All Articles Education Educational Leadership New report: 4 keys to a vision that gives education -- and students -- a purpose

New report: 4 keys to a vision that gives education — and students — a purpose

Following the concept laid out in the Portrait of a Graduate, schools can better prepare students for today's and tomorrow's workforce, Mike Duncan writes.

5 min read

EducationEducational Leadership

graduates in royal blue caps and gowns with arms on each other's shoulders, standing in a row, for article on Portrait of a Graduate

(Kingfisher Productions/Getty Images)

When 58% of employers say even college graduates lack the skills they need for entry-level jobs, it prompts questions about what K-12 students are learning. But in answering the “what,” educators sometimes overlook a fundamental question that is just as critical: Why should students be learning this information in the first place? 

SmartBrief Education Insights blurbTo get a better handle on the needs of high-school graduates and the workforce they hope to enter, nonprofit organization Battelle for Kids created a K-12 Portrait of a Graduate framework that defines the essential durable skills students should acquire before leaving school and helps bring this question to the forefront of teaching and learning. It gives a purpose to students’ education and ensures they’re prepared for the challenges that lie ahead. For nearly a decade, the organization has helped more than 135 school districts develop a vision to drive education, and last year, it started working with AASA, the School Superintendents Association, to create a Portrait of a Graduate Academy.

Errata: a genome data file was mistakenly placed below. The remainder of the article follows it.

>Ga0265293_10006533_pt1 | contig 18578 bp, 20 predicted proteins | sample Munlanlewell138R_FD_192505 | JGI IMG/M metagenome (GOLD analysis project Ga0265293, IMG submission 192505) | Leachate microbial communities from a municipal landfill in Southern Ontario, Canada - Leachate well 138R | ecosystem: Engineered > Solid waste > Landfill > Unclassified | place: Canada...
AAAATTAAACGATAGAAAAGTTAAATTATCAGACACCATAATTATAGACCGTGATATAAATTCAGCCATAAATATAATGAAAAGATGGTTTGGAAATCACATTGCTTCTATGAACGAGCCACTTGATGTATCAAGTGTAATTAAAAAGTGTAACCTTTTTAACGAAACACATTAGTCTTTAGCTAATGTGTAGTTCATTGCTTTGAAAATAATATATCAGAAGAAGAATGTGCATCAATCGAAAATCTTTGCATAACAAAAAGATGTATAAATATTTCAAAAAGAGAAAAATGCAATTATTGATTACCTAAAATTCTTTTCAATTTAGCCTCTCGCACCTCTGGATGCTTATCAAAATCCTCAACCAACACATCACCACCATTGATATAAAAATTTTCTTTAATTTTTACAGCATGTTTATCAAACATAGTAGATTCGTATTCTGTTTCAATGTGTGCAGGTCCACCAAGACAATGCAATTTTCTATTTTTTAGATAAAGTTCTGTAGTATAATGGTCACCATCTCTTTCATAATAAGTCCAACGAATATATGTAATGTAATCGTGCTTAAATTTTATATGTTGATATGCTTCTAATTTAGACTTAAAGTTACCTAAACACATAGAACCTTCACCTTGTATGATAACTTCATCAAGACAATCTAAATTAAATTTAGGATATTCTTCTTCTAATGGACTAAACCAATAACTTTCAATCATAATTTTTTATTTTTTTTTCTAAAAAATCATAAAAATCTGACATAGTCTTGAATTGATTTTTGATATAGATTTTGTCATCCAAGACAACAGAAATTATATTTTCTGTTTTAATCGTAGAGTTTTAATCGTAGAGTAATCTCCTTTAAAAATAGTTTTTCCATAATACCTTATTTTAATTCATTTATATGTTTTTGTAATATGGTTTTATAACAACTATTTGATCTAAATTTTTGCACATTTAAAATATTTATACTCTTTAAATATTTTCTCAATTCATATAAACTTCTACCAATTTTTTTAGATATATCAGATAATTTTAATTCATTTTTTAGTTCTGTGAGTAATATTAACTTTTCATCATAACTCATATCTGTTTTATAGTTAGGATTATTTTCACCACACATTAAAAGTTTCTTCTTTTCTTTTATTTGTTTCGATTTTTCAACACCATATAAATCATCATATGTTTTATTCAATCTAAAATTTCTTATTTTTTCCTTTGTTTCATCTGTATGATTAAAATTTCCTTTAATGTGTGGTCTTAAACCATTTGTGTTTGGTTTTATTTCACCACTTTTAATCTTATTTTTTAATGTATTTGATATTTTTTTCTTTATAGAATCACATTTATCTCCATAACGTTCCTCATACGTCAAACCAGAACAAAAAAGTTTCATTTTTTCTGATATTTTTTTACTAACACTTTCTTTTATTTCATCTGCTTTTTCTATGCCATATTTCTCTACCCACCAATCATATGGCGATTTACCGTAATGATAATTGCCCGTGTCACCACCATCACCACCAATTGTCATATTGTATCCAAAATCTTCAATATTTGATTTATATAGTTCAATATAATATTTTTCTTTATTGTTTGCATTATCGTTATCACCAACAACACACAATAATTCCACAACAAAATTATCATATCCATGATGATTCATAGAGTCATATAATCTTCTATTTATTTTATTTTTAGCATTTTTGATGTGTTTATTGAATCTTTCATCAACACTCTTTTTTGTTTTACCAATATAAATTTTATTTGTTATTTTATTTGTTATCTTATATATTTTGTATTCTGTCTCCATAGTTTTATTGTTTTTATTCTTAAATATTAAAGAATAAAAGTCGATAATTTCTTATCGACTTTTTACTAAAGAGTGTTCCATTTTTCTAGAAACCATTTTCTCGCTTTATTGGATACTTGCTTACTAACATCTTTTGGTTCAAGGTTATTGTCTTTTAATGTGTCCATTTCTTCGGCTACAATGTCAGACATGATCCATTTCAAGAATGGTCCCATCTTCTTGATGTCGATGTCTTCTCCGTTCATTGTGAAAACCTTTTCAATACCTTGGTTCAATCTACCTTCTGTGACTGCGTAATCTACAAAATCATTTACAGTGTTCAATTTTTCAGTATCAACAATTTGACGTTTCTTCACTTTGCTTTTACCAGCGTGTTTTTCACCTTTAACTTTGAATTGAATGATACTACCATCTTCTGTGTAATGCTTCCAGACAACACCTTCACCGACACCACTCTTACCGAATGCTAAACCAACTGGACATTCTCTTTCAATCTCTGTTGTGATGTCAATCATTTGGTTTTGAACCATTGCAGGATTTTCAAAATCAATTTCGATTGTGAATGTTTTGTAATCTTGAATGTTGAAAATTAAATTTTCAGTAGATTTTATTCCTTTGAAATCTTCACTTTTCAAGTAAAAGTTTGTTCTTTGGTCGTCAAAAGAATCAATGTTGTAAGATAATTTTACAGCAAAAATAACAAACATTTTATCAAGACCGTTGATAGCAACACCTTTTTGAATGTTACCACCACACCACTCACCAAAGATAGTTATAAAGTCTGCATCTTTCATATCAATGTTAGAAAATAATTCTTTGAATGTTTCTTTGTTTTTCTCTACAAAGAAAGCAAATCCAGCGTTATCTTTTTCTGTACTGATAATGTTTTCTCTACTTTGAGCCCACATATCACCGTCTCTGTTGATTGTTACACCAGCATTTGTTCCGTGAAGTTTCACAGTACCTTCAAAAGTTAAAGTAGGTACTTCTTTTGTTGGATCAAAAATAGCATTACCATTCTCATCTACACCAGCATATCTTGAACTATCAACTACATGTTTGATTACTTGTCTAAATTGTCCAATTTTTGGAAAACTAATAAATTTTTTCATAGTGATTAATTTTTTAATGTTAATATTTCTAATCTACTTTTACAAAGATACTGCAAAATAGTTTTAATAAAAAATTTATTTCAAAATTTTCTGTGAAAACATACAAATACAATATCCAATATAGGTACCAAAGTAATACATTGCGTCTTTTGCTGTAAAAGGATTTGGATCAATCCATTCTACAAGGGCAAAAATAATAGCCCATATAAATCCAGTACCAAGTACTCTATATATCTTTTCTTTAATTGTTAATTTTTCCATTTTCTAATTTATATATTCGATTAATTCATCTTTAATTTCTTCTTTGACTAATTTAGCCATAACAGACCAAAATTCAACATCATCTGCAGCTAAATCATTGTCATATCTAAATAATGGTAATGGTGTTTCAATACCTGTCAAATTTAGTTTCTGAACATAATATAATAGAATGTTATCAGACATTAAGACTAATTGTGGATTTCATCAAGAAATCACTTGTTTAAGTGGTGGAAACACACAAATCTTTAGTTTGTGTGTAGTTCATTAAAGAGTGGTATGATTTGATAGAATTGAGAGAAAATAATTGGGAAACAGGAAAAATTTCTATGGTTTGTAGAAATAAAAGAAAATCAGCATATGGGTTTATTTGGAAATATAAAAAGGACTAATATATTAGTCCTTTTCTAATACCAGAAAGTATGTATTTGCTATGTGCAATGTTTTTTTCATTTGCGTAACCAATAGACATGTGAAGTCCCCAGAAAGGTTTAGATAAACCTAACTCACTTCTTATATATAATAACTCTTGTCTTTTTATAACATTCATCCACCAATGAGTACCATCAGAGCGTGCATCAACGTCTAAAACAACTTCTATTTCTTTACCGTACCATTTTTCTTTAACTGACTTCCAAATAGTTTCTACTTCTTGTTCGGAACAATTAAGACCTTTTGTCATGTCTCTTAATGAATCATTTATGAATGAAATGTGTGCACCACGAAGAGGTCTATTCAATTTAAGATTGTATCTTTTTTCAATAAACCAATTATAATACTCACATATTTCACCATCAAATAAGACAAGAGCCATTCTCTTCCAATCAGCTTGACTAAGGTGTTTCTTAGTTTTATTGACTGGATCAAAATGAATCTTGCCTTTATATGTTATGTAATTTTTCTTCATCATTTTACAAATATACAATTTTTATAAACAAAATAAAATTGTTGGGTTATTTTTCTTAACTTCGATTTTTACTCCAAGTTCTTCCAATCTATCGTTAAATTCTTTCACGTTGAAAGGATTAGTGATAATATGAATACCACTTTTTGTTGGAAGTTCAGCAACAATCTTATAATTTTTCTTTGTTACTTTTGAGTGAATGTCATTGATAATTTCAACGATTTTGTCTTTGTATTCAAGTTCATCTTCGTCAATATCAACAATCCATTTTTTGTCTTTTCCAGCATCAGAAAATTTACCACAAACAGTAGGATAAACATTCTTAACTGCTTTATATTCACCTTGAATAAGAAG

Report outlines best practices

Now, a new report from Battelle for Kids synthesizes that work so K-12 leaders can craft their own Portrait of the Graduate that guides highly effective instruction and leads to deeper learning.

“The ultimate purpose of the Portrait of a Graduate is to equip students with durable skills that enable them to thrive as either employees or entrepreneurs upon entering the workforce,” says Colon Lewis, chief learning officer for Battelle for Kids.

The Portrait of a Graduate movement acknowledges the need to move beyond test scores to foster a more meaningful and engaging educational experience. Students need to be prepared for today’s jobs and beyond, because 44% of the core skills workers need today are expected to change in the next five years. In emphasizing durable skills that are transferable to a wide range of jobs, including those that don’t yet exist — skills such as creativity, critical thinking, collaborative problem solving and adaptability — an effective Portrait of a Graduate prepares students for success in a rapidly changing world.

As a former superintendent, adopting this approach in my district shifted my focus from mere test scores to infusing education with meaning and joy, emphasizing real-world applications and fostering student independence.

As president and CEO of Battelle for Kids, I want to share four key lessons highlighted in our report, which are gleaned from districts that have undertaken this work for themselves.

1. Make it a collective process

A Portrait of a Graduate is the community’s unifying vision for every student. As such, it should be developed with input from all stakeholders through a collective and collaborative process.

2. Give students a voice